Life & Letters

Correspondence

About this Item

Title: Marion Harry Spielmann to Walt Whitman, 16 March 1891

Date: March 16, 1891

Whitman Archive ID: loc.03944

Source: The Charles E. Feinberg Collection of the Papers of Walt Whitman, 1839–1919, Library of Congress, Washington, D.C. Transcribed from digital images or a microfilm reproduction of the original item. For a description of the editorial rationale behind our treatment of the correspondence, see our statement of editorial policy.

Editorial note: The annotation, "see | notes | Aug 14 | 1891," is in the hand of Horace Traubel.

Contributors to digital file: Blake Bronson-Bartlett, Ian Faith, Alex Ashland, and Stephanie Blalock



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"Black & White"
33, Bouverie Street,
London, E.C.1
16th March 1891.

Sir/.

Allow me to thank you for the "Conservator"2 and the photograph you have been good enough to send us for a reproduction of your portrait in the paper for the pleasure of our English readers.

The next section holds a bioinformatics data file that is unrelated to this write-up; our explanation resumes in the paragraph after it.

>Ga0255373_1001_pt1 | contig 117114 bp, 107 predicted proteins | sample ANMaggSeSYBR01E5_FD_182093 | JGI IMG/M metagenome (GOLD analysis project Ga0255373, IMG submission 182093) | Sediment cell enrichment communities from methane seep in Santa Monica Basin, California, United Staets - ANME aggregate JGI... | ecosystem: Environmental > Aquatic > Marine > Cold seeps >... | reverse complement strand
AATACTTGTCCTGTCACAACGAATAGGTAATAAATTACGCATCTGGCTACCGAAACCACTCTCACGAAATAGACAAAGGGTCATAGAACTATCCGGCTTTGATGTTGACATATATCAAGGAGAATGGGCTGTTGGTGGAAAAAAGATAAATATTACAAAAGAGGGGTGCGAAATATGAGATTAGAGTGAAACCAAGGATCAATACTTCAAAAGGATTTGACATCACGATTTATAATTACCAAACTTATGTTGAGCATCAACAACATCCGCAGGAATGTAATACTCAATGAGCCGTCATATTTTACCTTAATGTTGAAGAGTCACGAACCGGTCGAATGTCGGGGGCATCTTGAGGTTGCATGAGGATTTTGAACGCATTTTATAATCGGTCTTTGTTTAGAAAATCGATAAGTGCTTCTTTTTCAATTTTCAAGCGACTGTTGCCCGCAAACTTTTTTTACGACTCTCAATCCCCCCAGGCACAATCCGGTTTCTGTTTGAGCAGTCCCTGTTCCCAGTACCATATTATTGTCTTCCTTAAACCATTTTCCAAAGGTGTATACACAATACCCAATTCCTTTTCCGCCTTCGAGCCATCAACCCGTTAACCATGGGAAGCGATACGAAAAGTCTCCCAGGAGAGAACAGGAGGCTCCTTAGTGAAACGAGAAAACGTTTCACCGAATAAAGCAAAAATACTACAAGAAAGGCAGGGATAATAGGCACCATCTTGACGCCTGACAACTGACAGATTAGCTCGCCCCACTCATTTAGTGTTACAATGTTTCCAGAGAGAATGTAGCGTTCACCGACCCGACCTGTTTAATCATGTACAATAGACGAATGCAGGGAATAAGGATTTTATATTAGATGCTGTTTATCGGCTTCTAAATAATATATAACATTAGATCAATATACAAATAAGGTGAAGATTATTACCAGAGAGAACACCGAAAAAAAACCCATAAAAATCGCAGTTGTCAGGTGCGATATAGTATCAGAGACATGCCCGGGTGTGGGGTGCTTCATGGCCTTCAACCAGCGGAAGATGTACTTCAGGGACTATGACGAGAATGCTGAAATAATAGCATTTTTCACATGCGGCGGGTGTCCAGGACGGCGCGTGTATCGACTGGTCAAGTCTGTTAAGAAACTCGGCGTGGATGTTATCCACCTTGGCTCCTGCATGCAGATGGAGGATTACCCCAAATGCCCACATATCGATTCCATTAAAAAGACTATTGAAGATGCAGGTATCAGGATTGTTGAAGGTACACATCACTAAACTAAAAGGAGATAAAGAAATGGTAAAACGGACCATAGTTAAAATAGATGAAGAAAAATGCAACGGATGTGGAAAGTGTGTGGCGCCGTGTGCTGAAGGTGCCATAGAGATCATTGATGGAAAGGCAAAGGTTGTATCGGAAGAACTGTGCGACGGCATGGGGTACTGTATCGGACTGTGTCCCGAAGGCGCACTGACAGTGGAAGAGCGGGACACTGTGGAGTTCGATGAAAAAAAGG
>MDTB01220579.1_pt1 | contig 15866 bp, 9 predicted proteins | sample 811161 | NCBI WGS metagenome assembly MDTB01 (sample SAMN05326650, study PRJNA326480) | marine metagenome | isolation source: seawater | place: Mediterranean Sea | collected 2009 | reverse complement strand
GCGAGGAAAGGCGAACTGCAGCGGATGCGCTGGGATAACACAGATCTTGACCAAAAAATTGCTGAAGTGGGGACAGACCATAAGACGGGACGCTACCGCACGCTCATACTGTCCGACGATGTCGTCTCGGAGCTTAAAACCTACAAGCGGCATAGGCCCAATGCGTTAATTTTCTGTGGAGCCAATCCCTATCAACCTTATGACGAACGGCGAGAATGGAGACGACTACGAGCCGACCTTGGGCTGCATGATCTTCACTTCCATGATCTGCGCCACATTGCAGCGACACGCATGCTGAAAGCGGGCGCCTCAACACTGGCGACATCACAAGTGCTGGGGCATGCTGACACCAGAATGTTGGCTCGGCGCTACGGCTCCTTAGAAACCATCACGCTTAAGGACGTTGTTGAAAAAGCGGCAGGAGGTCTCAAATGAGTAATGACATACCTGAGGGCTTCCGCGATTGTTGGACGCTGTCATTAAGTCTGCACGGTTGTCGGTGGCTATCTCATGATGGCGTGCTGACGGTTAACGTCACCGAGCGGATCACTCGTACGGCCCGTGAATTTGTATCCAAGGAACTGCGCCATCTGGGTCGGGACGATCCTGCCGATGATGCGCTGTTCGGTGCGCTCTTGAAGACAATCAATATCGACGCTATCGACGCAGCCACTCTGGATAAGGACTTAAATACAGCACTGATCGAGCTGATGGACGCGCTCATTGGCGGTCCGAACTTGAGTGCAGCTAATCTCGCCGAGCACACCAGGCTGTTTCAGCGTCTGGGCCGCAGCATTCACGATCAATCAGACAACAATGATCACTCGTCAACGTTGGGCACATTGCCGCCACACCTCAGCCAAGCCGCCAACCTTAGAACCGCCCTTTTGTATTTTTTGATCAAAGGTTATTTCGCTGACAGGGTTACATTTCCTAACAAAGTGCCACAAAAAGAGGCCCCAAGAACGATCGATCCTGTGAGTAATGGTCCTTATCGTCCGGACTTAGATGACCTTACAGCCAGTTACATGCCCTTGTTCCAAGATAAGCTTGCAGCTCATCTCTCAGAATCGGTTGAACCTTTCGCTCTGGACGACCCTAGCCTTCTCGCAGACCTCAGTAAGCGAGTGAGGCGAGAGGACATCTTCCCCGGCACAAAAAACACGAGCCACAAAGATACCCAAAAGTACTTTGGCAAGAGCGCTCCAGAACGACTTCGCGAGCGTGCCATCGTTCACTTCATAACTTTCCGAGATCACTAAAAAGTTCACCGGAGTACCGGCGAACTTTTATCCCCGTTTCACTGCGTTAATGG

Hoping that you are enjoying fair health.

I have the honor to be, Sir,

Faithfully yours
M.H. Spielmann
Art Editor

Walt Whitman Esq.
Poet
Boston
U.S.A.


Correspondent:
Marion Harry Alexander Spielmann (1858–1948) was an English editor, art critic, and scholar, who edited both The Conoisseur and Magazine of Art (1887–1904). He was a major figure in British debates about developments in modern art. He also founded the weekly periodical Black and White in 1891. Black and White: A Weekly Illustrated Record and Review was a British weekly that published many well-known writers.

Notes:

1. Because the letter was incorrectly addressed, the envelope has been stamped "Forwarded," the city "Boston" has been crossed out in pencil, and "Camden, N.J." has been written in pencil. This letter is addressed: Walt Whitman Esq. | Poet | Boston | U.S.A. It is postmarked: London | MR.17.91 | E; Boston | Mar 28 91 | 2PM | D; Boston | Mass | Apr 11 91 | 2 45 PM; Camden, N.J. | Apr | 13 | 6 AM | 1891 | Rec'd. [back]

2. Horace Traubel founded The Conservator in March 1890, and he remained its editor and publisher until his death in 1919. Traubel conceived of The Conservator as a liberal periodical influenced by Whitman's poetic and political ethos. A fair portion of its contents were devoted to Whitman appreciation and the conservation of the poet's literary and personal reputation. [back]


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